Saturday, 4 June 2016

The deep mystery of existence.1.Where does reality come from?

image from
In this first post in the series ‘The deep mystery of existence...’ I pose this question: from what does our reality originate?
I am not a qualified philosopher or academic.  However, like many of us, I feel driven to look rationally at the nature of the universe and our existence in it.  There won’t be a lot of citations and referencing. Much of what I say is based on the thoughts, ideas and insights of others, both published and unpublished, written and spoken;  but often I can’t remember the source and since this is not a peer reviewed scholarly article it won’t be taken seriously by  academia. Nevertheless, I believe there is a place for blogs like this  in the scheme of things. They allow ideas to be explored free of academic peer pressure and stimulate thought.

  Ironically, to be rational one has to recognize that the most important aspects of life cannot be accessed by logic. For example, human experiences of love and awe, justice and injustice, pleasure and pain, cannot be described  or communicated from one person  to another by scientific models and equations. Circumstances which commonly accompany or lead to them can to some extent be scientifically investigated, but the actual experience of them is outside the realm of reason. The nature and meaning of human experience must be the subject of philosophy, art, music, drama and literature.

First, what is reality? It is defined as ‘the totality of all things possessing actuality, existence or essence’.

 Some have tried to deny reality by claiming it is all illusion. This is a cop out, an attempt to evade the search for truth and be rational at the same time.

The main definition of ‘illusion’ in the online Free Dictionary is 'an erroneous perception of reality'. So there is no point in saying that all is illusion. The word has no meaning unless there is a true reality to serve as a reference frame. Moreover, the statement is self contradictory and so manifestly false. If all were an illusion then the statement ‘all is illusion’ would itself be an illusion, i.e. false.

Reality does exist. Or perhaps everything we experience in this life is indeed illusion but at some higher level there is a concrete reality to which it corresponds. 

So how did reality come into being?  It must have emanated by an act of will from some source which is so far beyond our understanding that it is not within our realm of investigation. It surpasses our understanding and always will do by definition.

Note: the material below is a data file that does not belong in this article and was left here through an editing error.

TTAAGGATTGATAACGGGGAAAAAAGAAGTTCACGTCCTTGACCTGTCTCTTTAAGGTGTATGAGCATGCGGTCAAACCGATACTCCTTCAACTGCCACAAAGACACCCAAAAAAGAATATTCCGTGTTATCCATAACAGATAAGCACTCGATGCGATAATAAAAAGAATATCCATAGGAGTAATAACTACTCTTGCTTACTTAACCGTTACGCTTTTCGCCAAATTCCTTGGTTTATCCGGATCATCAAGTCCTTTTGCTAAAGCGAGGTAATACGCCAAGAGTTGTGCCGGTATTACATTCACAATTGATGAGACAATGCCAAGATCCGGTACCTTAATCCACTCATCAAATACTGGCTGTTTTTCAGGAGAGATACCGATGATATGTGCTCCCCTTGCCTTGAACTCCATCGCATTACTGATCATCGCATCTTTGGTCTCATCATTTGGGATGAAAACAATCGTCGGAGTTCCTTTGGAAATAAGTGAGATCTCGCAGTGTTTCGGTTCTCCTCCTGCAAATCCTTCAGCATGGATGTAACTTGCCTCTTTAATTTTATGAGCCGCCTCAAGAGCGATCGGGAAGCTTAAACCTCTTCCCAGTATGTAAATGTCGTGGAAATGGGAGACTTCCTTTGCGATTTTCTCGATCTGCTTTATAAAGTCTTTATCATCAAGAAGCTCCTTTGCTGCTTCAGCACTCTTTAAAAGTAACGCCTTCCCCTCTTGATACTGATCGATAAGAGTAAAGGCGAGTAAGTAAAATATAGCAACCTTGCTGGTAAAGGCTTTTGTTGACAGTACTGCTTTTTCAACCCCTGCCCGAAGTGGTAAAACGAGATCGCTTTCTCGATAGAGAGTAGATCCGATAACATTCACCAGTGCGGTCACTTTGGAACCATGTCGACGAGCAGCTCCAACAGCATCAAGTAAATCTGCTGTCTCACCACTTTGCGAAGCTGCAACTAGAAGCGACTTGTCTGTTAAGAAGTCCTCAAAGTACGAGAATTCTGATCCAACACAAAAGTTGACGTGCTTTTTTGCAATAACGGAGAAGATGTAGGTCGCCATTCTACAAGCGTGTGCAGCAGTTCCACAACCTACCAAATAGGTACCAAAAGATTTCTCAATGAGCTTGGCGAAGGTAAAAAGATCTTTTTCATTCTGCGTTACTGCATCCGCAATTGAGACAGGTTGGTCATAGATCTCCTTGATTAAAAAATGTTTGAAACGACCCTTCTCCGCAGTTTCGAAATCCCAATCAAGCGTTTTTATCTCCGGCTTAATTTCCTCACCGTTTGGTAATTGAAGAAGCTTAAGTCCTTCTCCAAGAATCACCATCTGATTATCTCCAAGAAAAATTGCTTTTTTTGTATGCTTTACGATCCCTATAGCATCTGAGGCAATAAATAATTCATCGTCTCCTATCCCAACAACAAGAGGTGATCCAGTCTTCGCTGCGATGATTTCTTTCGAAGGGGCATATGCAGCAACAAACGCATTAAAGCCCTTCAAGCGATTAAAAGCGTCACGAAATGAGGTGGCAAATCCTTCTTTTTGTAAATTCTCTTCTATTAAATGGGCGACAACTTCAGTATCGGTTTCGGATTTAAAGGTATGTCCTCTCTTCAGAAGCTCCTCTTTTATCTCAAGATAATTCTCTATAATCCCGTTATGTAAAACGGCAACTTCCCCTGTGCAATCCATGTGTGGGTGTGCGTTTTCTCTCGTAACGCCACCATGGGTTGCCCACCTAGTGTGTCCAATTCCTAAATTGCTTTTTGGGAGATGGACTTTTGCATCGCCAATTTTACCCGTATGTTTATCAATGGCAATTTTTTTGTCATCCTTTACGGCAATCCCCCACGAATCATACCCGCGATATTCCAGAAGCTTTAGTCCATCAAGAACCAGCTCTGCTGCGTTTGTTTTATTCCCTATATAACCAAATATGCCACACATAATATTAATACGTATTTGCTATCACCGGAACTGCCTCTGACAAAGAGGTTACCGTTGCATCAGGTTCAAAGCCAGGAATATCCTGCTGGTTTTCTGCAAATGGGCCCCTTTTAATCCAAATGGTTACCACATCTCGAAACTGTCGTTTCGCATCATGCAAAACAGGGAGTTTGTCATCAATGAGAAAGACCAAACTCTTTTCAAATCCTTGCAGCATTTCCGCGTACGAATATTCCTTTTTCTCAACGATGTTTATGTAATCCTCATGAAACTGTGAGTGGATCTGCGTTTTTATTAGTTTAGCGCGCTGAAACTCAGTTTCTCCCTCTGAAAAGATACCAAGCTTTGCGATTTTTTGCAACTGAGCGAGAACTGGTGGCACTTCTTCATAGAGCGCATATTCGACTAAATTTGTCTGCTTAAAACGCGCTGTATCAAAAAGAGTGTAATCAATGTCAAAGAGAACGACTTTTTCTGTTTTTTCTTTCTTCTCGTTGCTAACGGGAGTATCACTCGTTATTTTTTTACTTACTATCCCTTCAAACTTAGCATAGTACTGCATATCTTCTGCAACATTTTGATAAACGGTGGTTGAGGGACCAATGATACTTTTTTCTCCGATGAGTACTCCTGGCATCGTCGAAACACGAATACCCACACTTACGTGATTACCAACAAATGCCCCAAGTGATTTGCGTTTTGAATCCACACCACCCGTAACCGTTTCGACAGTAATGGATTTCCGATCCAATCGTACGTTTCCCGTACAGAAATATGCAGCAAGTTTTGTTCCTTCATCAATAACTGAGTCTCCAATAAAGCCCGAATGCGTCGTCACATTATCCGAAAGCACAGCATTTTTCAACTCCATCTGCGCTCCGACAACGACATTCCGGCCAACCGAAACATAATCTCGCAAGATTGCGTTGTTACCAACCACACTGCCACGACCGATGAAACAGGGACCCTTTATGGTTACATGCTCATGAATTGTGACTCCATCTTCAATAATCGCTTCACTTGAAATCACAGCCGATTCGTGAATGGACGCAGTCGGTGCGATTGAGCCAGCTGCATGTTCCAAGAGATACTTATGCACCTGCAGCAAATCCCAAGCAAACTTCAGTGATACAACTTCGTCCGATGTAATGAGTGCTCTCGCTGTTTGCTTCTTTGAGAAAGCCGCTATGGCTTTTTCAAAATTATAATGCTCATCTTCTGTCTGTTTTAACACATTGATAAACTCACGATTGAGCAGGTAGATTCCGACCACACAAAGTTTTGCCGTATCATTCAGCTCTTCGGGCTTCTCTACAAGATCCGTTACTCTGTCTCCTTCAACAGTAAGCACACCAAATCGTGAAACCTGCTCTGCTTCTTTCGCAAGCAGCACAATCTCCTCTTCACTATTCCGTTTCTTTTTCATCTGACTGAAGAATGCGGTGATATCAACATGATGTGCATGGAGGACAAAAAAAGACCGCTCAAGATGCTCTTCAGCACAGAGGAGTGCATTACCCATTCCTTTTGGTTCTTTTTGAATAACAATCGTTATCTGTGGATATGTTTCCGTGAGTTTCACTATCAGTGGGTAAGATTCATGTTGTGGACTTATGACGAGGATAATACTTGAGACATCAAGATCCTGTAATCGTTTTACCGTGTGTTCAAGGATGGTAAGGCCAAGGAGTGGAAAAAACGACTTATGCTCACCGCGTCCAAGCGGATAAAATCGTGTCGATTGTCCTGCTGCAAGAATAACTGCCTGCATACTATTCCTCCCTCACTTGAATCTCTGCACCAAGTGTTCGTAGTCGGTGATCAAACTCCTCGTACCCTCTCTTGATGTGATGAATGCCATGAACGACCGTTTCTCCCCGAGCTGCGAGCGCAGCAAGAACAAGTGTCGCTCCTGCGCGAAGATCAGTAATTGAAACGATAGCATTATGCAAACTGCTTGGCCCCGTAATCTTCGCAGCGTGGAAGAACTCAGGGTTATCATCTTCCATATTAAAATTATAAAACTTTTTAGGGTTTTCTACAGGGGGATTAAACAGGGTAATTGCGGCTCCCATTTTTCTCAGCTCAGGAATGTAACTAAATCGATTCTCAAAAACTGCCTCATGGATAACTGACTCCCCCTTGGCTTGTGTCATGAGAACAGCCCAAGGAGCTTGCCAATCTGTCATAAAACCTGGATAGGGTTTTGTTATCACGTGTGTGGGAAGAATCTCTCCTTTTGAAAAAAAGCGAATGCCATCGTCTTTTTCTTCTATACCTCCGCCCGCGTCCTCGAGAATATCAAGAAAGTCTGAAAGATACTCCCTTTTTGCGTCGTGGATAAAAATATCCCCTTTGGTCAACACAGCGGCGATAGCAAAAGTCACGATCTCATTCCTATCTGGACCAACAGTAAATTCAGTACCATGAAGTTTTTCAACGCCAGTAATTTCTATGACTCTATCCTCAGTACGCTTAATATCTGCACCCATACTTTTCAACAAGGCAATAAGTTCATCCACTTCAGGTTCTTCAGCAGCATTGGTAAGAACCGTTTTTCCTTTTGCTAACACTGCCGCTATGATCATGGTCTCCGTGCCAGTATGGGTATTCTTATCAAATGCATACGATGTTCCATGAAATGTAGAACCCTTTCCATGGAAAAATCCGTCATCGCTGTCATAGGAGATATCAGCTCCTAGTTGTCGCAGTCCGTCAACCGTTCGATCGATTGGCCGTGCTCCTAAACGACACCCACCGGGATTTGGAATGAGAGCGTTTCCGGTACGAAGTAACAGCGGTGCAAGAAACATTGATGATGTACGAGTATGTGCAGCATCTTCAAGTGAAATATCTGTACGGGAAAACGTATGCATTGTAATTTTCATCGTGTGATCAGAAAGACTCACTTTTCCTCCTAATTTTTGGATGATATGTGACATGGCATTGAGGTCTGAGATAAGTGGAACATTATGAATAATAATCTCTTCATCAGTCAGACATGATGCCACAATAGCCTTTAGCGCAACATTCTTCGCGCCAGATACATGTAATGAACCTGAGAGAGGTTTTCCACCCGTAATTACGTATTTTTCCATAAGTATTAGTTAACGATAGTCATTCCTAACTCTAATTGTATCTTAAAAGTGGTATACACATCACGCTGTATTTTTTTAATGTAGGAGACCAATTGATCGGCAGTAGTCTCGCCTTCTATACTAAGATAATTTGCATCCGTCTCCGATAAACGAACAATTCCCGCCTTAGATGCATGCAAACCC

All we can say with certainty is that we have been endowed with consciousness, relentless curiosity, a sense of justice and a desire to see it done, the ability to reason, the ability to create scientific theories to describe how natural phenomena occur, a moral conscience and the desire to procreate. To this list could be added the uniquely human and powerful gift of language which allows new concepts to be formulated and discussed, even by those who try to debunk the very idea of truth and purpose.

(NB: Any attempt to argue that reality is meaningless or without purpose defeats itself  since the words used to argue the case would also have to be pointless and meaningless. You can't  construct a meaningful argument using meaningless concepts.)

We have  been given experiences like love and hate, pleasure and pain, elation and despair. We also have a sense of the sacred or divine –expressed in people, in churches, in mosques, in stories, in holy books and in the natural world.

This must tell us certain things about the nature of the source, the uncaused first cause. But what about its purpose in creating us? There must be a purpose because our natural world is evolving with purpose, from a dimensionless point in nothingness to stars to galaxies to the Milky Way Galaxy to the solar system to the planet Earth to the living biosphere to conscious humans with the kinds of questions being asked in this and future posts.

 The source from which reality flows has purpose and a will. Our observations of the natural world and the universe, together with our reason, strongly indicate that human beings are the end point of a long evolutionary story, since the universe is fine tuned not just for life but for civilization and we are placed at a probably unique position in the cosmic space-time scheme from which its history can be observed and inferred with the minds given to us together with the gift of language.

 So the creative entity from which our reality comes has a plan for us and the will to create us.

See also
Our perception of reality, ancient and modern

 John Sears

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